Graduating from law school, Alexander Limontes was sure of two things – he did not want to do trial work and he did not want to represent criminal defendants. Not quite three months after he was admitted to the bar, he found himself in a Marion County courtroom representing a client accused of a crime.
The 2007 Indiana University Robert H. McKinney School of Law graduate was working as a public defender and, to his surprise, he liked being in front of the jury and explaining things in a conversational manner.
Limontes, 34, has since switched to the plaintiffs’ side. He is currently of counsel at Mitchell Hurst Dick & McNelis LLP in Indianapolis and has been a member of the Indiana Trial Lawyers Association for four years. Limontes became chair of the association’s Young Lawyers Section in May.
Q: What are some things the ITLA Young Lawyers Section can do to help recent law school graduates?
Limontes: The ITLA Young Lawyers Section can provide young lawyers with both educational and networking opportunities. When we were in law school … rarely did we actually learn how to practice law on a daily basis. This includes tasks that some would consider routine, like sending a letter for an underinsured motorist case. But it is a necessary function of what we do because if we fail to send that letter, we may not be able to recover the full amount of damages for our client. That letter, while generally a form letter, must come from somewhere. That’s where the ITLA steps in. The association provides necessary resources to its members which give them the tools to successfully practice plaintiffs’ law.
Q: Among your plans for the section is to do community service and philanthropy. Why do you want to do more outreach beyond the legal profession?
Limontes: People and the public have certain preconceived notions about the type of people that practice plaintiffs’ work. I lost count of the number of times I was called an “ambulance chaser” during my first year as a plaintiffs’ attorney. We as attorneys are proud members of one of the oldest professions in the world. We are also one of the few professions where we police ourselves. We hold ourselves to a higher standard … because we have an ethical and moral obligation to the people that we represent and the law. Inherent in that is an obligation to our community. If I could walk away from my tenure having achieved one thing, it is that our organization has made an impact on the community beyond the legal profession.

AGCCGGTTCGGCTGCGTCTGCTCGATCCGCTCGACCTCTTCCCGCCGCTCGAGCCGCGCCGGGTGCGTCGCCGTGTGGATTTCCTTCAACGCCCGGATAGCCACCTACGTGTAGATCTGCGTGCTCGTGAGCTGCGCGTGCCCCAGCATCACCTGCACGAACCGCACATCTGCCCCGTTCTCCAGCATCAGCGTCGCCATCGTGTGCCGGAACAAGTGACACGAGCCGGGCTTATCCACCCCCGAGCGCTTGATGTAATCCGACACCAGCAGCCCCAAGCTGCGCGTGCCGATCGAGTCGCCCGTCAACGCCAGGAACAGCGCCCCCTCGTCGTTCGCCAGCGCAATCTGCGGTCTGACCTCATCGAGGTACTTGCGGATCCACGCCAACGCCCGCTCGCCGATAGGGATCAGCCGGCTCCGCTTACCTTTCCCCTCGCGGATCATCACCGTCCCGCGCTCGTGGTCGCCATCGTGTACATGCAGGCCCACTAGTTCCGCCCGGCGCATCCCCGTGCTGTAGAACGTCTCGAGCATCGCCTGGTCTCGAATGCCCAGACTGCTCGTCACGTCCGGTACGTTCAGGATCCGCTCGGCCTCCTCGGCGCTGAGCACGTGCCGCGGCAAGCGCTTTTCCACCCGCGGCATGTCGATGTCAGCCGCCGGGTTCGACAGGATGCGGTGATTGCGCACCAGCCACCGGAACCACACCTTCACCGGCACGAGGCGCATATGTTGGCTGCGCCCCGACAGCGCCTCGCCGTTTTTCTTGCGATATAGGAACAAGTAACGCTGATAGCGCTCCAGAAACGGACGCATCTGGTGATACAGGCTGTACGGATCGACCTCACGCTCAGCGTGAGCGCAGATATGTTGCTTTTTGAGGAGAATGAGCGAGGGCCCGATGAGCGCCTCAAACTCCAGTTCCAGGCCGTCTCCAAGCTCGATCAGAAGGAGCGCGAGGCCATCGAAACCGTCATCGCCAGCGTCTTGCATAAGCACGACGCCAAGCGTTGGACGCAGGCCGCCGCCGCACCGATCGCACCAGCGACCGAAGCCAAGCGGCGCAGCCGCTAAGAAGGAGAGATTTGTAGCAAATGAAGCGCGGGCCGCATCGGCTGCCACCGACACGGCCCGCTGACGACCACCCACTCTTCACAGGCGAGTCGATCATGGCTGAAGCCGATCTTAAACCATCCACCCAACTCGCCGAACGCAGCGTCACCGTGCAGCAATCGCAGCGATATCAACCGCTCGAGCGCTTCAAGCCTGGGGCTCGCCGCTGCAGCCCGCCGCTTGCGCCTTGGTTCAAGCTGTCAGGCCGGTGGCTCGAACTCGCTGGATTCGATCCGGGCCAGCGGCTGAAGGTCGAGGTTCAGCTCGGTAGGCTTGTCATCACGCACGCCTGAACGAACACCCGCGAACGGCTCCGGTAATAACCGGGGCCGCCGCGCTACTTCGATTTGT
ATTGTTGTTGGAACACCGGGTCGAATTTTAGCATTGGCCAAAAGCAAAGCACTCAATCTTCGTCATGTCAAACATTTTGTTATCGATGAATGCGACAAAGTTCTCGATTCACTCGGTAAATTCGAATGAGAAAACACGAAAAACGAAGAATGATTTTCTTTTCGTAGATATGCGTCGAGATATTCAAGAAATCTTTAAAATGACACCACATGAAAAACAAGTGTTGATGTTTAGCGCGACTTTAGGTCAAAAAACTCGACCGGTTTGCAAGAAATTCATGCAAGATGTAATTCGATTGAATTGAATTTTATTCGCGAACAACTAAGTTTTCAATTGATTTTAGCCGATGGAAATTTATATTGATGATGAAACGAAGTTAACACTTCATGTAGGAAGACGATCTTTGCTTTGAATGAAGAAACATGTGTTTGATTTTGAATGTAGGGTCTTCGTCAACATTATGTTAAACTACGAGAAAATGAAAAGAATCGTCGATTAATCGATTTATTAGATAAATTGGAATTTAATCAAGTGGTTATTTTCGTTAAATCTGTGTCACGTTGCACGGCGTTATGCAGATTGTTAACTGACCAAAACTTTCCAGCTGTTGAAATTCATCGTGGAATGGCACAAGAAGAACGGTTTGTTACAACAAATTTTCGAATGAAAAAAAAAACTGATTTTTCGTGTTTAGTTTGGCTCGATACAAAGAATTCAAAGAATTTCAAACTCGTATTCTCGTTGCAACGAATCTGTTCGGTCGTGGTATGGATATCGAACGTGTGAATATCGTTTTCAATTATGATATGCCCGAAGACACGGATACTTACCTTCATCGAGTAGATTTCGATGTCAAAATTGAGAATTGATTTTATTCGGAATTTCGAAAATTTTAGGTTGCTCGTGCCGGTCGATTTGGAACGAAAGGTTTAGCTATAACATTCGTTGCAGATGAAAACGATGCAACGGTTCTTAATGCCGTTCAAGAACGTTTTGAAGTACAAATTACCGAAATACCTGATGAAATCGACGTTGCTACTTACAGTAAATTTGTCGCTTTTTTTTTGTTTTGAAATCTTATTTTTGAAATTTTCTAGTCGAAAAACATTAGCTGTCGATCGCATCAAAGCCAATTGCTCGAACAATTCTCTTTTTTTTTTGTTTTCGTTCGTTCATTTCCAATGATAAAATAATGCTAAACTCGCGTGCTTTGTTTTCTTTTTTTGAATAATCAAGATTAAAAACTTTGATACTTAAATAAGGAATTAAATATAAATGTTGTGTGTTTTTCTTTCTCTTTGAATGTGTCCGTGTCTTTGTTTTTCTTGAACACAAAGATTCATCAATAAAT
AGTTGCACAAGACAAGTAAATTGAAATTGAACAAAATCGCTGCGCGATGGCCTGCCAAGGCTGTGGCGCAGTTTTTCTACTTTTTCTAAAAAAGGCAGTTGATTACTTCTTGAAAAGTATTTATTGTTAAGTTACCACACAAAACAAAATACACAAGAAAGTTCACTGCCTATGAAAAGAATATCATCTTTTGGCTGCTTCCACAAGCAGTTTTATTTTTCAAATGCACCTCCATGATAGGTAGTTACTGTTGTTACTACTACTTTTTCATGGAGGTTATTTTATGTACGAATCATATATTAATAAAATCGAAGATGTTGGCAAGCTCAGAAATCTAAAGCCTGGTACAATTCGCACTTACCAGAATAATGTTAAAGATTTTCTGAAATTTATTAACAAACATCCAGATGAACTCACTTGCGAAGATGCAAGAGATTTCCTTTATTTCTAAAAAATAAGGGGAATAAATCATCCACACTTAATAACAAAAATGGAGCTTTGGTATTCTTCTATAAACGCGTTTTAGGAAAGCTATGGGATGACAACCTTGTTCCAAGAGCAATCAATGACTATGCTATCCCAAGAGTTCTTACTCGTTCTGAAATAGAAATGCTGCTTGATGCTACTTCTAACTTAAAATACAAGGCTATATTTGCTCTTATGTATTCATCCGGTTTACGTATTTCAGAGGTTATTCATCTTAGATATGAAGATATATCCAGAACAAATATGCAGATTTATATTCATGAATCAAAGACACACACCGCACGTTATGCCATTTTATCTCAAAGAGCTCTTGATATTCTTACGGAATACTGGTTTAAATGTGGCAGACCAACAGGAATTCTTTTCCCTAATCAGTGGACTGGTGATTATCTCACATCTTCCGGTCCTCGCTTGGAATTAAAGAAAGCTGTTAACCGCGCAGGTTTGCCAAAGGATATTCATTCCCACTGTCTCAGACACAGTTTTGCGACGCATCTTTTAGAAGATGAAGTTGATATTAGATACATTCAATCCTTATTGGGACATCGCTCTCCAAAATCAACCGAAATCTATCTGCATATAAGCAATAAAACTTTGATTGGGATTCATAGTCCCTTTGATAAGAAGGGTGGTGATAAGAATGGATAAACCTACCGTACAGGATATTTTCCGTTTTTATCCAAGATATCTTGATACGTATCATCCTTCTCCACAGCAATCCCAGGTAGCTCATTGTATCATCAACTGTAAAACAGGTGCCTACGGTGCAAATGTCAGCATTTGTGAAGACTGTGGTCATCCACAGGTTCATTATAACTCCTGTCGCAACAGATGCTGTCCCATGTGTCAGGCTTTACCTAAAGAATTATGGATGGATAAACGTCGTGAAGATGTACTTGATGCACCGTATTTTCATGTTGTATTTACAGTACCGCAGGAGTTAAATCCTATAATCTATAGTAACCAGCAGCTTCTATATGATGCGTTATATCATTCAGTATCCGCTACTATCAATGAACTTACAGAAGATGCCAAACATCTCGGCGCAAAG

Q: What are some community service activities you are planning or would like to do?
Limontes: We are working with Gleaners Food Bank in early July and in September. We will also be working with the Julian Center this fall during our 51st annual institute. I have reached out to Danny’s Closet of Hope to start a clothing drive to help people get back on their feet and in the workforce. Finally, we are preliminarily discussing adopting a family for the holidays.
Q: What advice would you offer to a young lawyer just starting in the plaintiffs’ bar?
Limontes: It’s been said and I will continue to say it: Find a mentor. I’m lucky enough to work with Bill Hurst. When I say find a mentor, I don’t mean you have to work for them. There are many pitfalls associated with practicing plaintiffs’ work, and a mentor can be the key to help guide you through those tough times.•
Questions and answers have been edited for space.